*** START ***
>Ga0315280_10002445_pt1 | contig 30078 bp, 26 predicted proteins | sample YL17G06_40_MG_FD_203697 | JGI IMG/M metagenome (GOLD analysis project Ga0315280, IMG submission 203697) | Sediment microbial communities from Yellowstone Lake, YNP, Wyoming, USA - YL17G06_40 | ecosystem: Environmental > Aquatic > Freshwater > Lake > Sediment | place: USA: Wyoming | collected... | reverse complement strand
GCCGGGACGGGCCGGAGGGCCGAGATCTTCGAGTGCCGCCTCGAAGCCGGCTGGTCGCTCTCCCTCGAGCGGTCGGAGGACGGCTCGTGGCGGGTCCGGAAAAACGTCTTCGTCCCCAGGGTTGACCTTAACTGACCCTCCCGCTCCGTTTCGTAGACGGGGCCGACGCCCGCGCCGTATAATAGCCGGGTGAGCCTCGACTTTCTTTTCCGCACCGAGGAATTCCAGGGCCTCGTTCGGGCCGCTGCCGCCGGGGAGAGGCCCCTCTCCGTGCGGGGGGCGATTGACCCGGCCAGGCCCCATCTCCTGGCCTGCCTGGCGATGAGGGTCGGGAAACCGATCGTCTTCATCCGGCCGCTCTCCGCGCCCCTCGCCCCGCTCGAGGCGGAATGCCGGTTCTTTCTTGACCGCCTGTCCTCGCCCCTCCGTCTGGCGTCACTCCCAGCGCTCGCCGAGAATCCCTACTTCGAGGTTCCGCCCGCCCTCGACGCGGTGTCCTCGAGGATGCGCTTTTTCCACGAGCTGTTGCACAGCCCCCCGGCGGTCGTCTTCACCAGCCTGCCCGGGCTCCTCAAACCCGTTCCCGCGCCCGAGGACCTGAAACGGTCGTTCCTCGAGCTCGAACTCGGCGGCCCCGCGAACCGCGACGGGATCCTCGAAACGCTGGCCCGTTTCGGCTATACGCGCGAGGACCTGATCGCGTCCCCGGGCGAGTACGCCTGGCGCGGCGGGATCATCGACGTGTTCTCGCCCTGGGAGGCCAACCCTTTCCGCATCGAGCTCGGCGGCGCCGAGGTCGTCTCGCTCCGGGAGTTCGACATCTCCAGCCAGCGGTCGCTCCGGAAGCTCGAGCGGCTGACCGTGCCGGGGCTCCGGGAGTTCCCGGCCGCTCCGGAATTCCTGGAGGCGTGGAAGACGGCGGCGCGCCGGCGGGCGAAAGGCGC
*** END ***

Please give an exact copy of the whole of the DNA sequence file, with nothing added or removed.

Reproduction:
>Ga0315280_10002445_pt1 | contig 30078 bp, 26 predicted proteins | sample YL17G06_40_MG_FD_203697 | JGI IMG/M metagenome (GOLD analysis project Ga0315280, IMG submission 203697) | Sediment microbial communities from Yellowstone Lake, YNP, Wyoming, USA - YL17G06_40 | ecosystem: Environmental > Aquatic > Freshwater > Lake > Sediment | place: USA: Wyoming | collected... | reverse complement strand
GCCGGGACGGGCCGGAGGGCCGAGATCTTCGAGTGCCGCCTCGAAGCCGGCTGGTCGCTCTCCCTCGAGCGGTCGGAGGACGGCTCGTGGCGGGTCCGGAAAAACGTCTTCGTCCCCAGGGTTGACCTTAACTGACCCTCCCGCTCCGTTTCGTAGACGGGGCCGACGCCCGCGCCGTATAATAGCCGGGTGAGCCTCGACTTTCTTTTCCGCACCGAGGAATTCCAGGGCCTCGTTCGGGCCGCTGCCGCCGGGGAGAGGCCCCTCTCCGTGCGGGGGGCGATTGACCCGGCCAGGCCCCATCTCCTGGCCTGCCTGGCGATGAGGGTCGGGAAACCGATCGTCTTCATCCGGCCGCTCTCCGCGCCCCTCGCCCCGCTCGAGGCGGAATGCCGGTTCTTTCTTGACCGCCTGTCCTCGCCCCTCCGTCTGGCGTCACTCCCAGCGCTCGCCGAGAATCCCTACTTCGAGGTTCCGCCCGCCCTCGACGCGGTGTCCTCGAGGATGCGCTTTTTCCACGAGCTGTTGCACAGCCCCCCGGCGGTCGTCTTCACCAGCCTGCCCGGGCTCCTCAAACCCGTTCCCGCGCCCGAGGACCTGAAACGGTCGTTCCTCGAGCTCGAACTCGGCGGCCCCGCGAACCGCGACGGGATCCTCGAAACGCTGGCCCGTTTCGGCTATACGCGCGAGGACCTGATCGCGTCCCCGGGCGAGTACGCCTGGCGCGGCGGGATCATCGACGTGTTCTCGCCCTGGGAGGCCAACCCTTTCCGCATCGAGCTCGGCGGCGCCGAGGTCGTCTCGCTCCGGGAGTTCGACATCTCCAGCCAGCGGTCGCTCCGGAAGCTCGAGCGGCTGACCGTGCCGGGGCTCCGGGAGTTCCCGGCCGCTCCGGAATTCCTGGAGGCGTGGAAGACGGCGGCGCGCCGGCGGGCGAAAGGCGC